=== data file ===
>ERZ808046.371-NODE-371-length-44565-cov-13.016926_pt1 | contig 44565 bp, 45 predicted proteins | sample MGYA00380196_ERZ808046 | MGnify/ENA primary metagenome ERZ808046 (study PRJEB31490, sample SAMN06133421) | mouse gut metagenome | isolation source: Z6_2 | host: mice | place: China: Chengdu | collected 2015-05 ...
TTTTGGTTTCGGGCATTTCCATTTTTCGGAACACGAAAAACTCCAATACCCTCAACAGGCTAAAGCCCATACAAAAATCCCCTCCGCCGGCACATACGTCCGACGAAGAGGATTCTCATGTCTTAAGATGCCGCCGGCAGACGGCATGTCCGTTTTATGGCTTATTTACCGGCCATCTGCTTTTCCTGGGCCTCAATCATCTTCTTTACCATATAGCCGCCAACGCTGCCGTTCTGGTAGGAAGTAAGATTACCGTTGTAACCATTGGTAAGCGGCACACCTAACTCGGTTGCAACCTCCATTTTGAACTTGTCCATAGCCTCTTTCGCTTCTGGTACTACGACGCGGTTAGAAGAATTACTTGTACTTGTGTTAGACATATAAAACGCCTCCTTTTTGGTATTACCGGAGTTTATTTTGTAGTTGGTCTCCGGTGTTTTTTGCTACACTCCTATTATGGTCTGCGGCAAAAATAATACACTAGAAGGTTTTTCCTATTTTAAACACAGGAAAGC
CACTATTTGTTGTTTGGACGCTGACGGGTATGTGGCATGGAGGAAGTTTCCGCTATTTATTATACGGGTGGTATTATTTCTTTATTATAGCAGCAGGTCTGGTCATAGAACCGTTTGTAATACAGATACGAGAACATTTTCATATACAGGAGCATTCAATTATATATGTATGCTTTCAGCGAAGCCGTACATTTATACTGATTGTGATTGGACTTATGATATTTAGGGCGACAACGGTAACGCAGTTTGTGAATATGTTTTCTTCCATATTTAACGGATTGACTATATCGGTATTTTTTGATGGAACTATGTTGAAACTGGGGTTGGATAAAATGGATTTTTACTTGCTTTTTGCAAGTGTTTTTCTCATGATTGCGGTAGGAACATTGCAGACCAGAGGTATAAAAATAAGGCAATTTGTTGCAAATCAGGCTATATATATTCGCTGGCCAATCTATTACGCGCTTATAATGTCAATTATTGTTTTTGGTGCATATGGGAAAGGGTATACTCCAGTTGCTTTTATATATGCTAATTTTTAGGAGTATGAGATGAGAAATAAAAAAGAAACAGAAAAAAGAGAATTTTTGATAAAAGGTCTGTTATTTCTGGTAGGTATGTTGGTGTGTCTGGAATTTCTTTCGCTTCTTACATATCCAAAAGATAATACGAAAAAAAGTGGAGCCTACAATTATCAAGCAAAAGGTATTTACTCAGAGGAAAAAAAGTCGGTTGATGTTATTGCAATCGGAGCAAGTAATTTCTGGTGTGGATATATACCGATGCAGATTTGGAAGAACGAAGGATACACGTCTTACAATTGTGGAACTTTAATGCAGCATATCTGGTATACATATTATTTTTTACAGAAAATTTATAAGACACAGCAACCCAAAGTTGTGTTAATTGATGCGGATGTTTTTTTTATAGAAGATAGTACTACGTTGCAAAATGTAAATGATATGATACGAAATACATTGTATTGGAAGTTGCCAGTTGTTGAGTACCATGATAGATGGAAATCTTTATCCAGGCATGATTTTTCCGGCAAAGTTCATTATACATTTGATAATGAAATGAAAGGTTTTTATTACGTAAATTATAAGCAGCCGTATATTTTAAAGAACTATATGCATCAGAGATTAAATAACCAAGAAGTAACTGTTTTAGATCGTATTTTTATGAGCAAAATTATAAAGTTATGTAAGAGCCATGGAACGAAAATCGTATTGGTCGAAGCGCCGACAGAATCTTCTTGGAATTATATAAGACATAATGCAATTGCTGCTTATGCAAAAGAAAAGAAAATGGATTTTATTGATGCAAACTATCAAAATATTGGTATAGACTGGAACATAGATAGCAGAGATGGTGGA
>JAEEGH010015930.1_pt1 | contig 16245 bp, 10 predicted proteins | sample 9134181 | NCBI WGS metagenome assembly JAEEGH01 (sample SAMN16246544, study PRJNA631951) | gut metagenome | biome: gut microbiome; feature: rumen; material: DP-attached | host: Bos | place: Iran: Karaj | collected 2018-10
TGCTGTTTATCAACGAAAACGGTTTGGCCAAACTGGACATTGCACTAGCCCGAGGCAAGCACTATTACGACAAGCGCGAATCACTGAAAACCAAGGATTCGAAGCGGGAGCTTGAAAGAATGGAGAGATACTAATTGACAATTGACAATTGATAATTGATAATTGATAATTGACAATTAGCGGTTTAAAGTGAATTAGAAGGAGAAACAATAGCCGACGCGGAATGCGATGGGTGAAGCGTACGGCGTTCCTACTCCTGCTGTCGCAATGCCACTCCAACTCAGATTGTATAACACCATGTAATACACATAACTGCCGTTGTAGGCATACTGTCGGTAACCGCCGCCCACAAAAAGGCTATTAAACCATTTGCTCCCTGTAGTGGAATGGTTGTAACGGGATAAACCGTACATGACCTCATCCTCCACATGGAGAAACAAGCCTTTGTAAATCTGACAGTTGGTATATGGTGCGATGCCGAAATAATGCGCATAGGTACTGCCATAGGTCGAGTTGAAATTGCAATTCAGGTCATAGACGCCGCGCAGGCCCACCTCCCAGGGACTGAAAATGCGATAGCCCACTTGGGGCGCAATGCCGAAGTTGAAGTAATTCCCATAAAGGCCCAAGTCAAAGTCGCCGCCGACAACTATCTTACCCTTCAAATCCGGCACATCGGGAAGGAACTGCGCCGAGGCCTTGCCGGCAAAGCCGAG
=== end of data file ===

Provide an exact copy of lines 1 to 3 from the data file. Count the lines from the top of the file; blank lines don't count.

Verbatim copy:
>ERZ808046.371-NODE-371-length-44565-cov-13.016926_pt1 | contig 44565 bp, 45 predicted proteins | sample MGYA00380196_ERZ808046 | MGnify/ENA primary metagenome ERZ808046 (study PRJEB31490, sample SAMN06133421) | mouse gut metagenome | isolation source: Z6_2 | host: mice | place: China: Chengdu | collected 2015-05 ...
TTTTGGTTTCGGGCATTTCCATTTTTCGGAACACGAAAAACTCCAATACCCTCAACAGGCTAAAGCCCATACAAAAATCCCCTCCGCCGGCACATACGTCCGACGAAGAGGATTCTCATGTCTTAAGATGCCGCCGGCAGACGGCATGTCCGTTTTATGGCTTATTTACCGGCCATCTGCTTTTCCTGGGCCTCAATCATCTTCTTTACCATATAGCCGCCAACGCTGCCGTTCTGGTAGGAAGTAAGATTACCGTTGTAACCATTGGTAAGCGGCACACCTAACTCGGTTGCAACCTCCATTTTGAACTTGTCCATAGCCTCTTTCGCTTCTGGTACTACGACGCGGTTAGAAGAATTACTTGTACTTGTGTTAGACATATAAAACGCCTCCTTTTTGGTATTACCGGAGTTTATTTTGTAGTTGGTCTCCGGTGTTTTTTGCTACACTCCTATTATGGTCTGCGGCAAAAATAATACACTAGAAGGTTTTTCCTATTTTAAACACAGGAAAGC
CACTATTTGTTGTTTGGACGCTGACGGGTATGTGGCATGGAGGAAGTTTCCGCTATTTATTATACGGGTGGTATTATTTCTTTATTATAGCAGCAGGTCTGGTCATAGAACCGTTTGTAATACAGATACGAGAACATTTTCATATACAGGAGCATTCAATTATATATGTATGCTTTCAGCGAAGCCGTACATTTATACTGATTGTGATTGGACTTATGATATTTAGGGCGACAACGGTAACGCAGTTTGTGAATATGTTTTCTTCCATATTTAACGGATTGACTATATCGGTATTTTTTGATGGAACTATGTTGAAACTGGGGTTGGATAAAATGGATTTTTACTTGCTTTTTGCAAGTGTTTTTCTCATGATTGCGGTAGGAACATTGCAGACCAGAGGTATAAAAATAAGGCAATTTGTTGCAAATCAGGCTATATATATTCGCTGGCCAATCTATTACGCGCTTATAATGTCAATTATTGTTTTTGGTGCATATGGGAAAGGGTATACTCCAGTTGCTTTTATATATGCTAATTTTTAGGAGTATGAGATGAGAAATAAAAAAGAAACAGAAAAAAGAGAATTTTTGATAAAAGGTCTGTTATTTCTGGTAGGTATGTTGGTGTGTCTGGAATTTCTTTCGCTTCTTACATATCCAAAAGATAATACGAAAAAAAGTGGAGCCTACAATTATCAAGCAAAAGGTATTTACTCAGAGGAAAAAAAGTCGGTTGATGTTATTGCAATCGGAGCAAGTAATTTCTGGTGTGGATATATACCGATGCAGATTTGGAAGAACGAAGGATACACGTCTTACAATTGTGGAACTTTAATGCAGCATATCTGGTATACATATTATTTTTTACAGAAAATTTATAAGACACAGCAACCCAAAGTTGTGTTAATTGATGCGGATGTTTTTTTTATAGAAGATAGTACTACGTTGCAAAATGTAAATGATATGATACGAAATACATTGTATTGGAAGTTGCCAGTTGTTGAGTACCATGATAGATGGAAATCTTTATCCAGGCATGATTTTTCCGGCAAAGTTCATTATACATTTGATAATGAAATGAAAGGTTTTTATTACGTAAATTATAAGCAGCCGTATATTTTAAAGAACTATATGCATCAGAGATTAAATAACCAAGAAGTAACTGTTTTAGATCGTATTTTTATGAGCAAAATTATAAAGTTATGTAAGAGCCATGGAACGAAAATCGTATTGGTCGAAGCGCCGACAGAATCTTCTTGGAATTATATAAGACATAATGCAATTGCTGCTTATGCAAAAGAAAAGAAAATGGATTTTATTGATGCAAACTATCAAAATATTGGTATAGACTGGAACATAGATAGCAGAGATGGTGGA